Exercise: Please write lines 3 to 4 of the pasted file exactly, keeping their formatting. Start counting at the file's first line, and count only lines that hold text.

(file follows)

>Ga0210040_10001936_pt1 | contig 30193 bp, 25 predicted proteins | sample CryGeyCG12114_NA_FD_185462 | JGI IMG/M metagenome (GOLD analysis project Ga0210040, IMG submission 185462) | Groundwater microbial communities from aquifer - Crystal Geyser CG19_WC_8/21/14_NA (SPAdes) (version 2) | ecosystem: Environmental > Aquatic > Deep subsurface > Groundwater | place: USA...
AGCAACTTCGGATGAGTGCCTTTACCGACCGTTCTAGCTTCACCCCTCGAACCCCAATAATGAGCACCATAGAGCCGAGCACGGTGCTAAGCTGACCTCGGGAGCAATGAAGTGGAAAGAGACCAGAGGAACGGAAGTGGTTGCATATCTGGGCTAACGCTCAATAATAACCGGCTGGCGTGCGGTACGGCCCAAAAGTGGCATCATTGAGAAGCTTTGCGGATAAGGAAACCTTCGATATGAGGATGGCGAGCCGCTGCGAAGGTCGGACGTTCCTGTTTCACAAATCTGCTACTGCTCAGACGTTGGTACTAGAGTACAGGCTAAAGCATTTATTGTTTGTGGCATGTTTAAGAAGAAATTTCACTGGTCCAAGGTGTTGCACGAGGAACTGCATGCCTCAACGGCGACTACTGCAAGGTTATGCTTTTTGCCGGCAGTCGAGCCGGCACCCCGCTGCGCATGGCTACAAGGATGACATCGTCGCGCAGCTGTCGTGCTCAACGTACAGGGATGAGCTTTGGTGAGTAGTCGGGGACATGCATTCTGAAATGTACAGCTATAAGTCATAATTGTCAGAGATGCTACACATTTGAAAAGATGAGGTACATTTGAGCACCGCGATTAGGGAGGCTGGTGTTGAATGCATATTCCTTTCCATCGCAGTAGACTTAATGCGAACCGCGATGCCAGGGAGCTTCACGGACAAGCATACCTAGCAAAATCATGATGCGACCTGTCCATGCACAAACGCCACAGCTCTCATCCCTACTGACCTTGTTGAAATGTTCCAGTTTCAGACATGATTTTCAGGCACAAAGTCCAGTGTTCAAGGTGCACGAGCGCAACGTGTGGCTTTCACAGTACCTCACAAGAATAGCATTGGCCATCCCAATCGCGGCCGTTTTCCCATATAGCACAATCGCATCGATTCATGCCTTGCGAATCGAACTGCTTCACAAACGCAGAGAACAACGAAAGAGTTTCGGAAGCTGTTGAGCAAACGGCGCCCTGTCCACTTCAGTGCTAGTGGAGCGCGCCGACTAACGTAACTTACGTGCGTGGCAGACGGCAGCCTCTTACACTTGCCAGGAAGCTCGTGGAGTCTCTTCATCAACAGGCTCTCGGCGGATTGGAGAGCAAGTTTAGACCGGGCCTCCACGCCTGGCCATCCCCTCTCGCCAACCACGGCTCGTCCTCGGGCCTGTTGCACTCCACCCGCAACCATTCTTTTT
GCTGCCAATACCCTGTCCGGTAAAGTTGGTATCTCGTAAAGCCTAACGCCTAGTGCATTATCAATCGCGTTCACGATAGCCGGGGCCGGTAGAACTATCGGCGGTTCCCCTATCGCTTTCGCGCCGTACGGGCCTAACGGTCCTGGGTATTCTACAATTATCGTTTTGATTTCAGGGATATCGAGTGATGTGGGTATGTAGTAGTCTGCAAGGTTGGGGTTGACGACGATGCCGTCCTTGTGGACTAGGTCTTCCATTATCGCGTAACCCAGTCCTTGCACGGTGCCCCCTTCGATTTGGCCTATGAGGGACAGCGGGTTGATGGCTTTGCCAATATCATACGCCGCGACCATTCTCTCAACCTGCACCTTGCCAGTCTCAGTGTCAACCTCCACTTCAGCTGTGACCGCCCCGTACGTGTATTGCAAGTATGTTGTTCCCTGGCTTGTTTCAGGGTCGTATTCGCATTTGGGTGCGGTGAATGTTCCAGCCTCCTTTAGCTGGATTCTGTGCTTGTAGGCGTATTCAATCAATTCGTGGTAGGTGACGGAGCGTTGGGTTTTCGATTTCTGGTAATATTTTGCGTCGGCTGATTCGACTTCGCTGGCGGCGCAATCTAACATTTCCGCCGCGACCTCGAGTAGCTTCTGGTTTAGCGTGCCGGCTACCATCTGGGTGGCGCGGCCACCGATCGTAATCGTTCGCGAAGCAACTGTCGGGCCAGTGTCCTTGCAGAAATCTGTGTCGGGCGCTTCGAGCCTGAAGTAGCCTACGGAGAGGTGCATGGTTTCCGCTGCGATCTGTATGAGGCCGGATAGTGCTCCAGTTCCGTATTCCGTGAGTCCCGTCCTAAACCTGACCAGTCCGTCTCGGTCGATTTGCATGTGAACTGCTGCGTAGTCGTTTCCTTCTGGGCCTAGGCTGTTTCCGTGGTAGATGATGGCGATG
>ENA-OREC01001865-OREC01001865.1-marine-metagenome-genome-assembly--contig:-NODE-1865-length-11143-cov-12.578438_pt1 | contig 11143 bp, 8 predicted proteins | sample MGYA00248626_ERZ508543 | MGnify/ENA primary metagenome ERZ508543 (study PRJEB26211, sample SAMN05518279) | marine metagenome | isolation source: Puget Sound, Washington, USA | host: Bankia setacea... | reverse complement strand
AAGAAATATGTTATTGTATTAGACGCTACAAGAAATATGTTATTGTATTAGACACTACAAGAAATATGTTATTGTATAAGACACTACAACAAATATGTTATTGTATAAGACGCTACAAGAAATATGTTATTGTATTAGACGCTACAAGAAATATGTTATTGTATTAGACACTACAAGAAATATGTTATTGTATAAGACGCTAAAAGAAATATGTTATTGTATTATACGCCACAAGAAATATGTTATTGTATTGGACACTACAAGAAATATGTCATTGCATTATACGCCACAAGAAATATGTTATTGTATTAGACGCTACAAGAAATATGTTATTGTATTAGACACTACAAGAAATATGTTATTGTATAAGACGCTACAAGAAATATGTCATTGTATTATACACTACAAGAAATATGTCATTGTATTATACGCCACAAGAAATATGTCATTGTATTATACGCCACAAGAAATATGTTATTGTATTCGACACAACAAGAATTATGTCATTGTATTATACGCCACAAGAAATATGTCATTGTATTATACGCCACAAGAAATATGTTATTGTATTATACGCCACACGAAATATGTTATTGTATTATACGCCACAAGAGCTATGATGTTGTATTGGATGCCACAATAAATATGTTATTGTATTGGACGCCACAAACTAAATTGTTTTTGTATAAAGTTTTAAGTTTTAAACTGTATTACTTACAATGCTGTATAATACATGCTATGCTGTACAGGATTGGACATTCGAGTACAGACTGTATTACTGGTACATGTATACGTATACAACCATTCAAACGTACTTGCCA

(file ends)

GCTGCCAATACCCTGTCCGGTAAAGTTGGTATCTCGTAAAGCCTAACGCCTAGTGCATTATCAATCGCGTTCACGATAGCCGGGGCCGGTAGAACTATCGGCGGTTCCCCTATCGCTTTCGCGCCGTACGGGCCTAACGGTCCTGGGTATTCTACAATTATCGTTTTGATTTCAGGGATATCGAGTGATGTGGGTATGTAGTAGTCTGCAAGGTTGGGGTTGACGACGATGCCGTCCTTGTGGACTAGGTCTTCCATTATCGCGTAACCCAGTCCTTGCACGGTGCCCCCTTCGATTTGGCCTATGAGGGACAGCGGGTTGATGGCTTTGCCAATATCATACGCCGCGACCATTCTCTCAACCTGCACCTTGCCAGTCTCAGTGTCAACCTCCACTTCAGCTGTGACCGCCCCGTACGTGTATTGCAAGTATGTTGTTCCCTGGCTTGTTTCAGGGTCGTATTCGCATTTGGGTGCGGTGAATGTTCCAGCCTCCTTTAGCTGGATTCTGTGCTTGTAGGCGTATTCAATCAATTCGTGGTAGGTGACGGAGCGTTGGGTTTTCGATTTCTGGTAATATTTTGCGTCGGCTGATTCGACTTCGCTGGCGGCGCAATCTAACATTTCCGCCGCGACCTCGAGTAGCTTCTGGTTTAGCGTGCCGGCTACCATCTGGGTGGCGCGGCCACCGATCGTAATCGTTCGCGAAGCAACTGTCGGGCCAGTGTCCTTGCAGAAATCTGTGTCGGGCGCTTCGAGCCTGAAGTAGCCTACGGAGAGGTGCATGGTTTCCGCTGCGATCTGTATGAGGCCGGATAGTGCTCCAGTTCCGTATTCCGTGAGTCCCGTCCTAAACCTGACCAGTCCGTCTCGGTCGATTTGCATGTGAACTGCTGCGTAGTCGTTTCCTTCTGGGCCTAGGCTGTTTCCGTGGTAGATGATGGCGATG
>ENA-OREC01001865-OREC01001865.1-marine-metagenome-genome-assembly--contig:-NODE-1865-length-11143-cov-12.578438_pt1 | contig 11143 bp, 8 predicted proteins | sample MGYA00248626_ERZ508543 | MGnify/ENA primary metagenome ERZ508543 (study PRJEB26211, sample SAMN05518279) | marine metagenome | isolation source: Puget Sound, Washington, USA | host: Bankia setacea... | reverse complement strand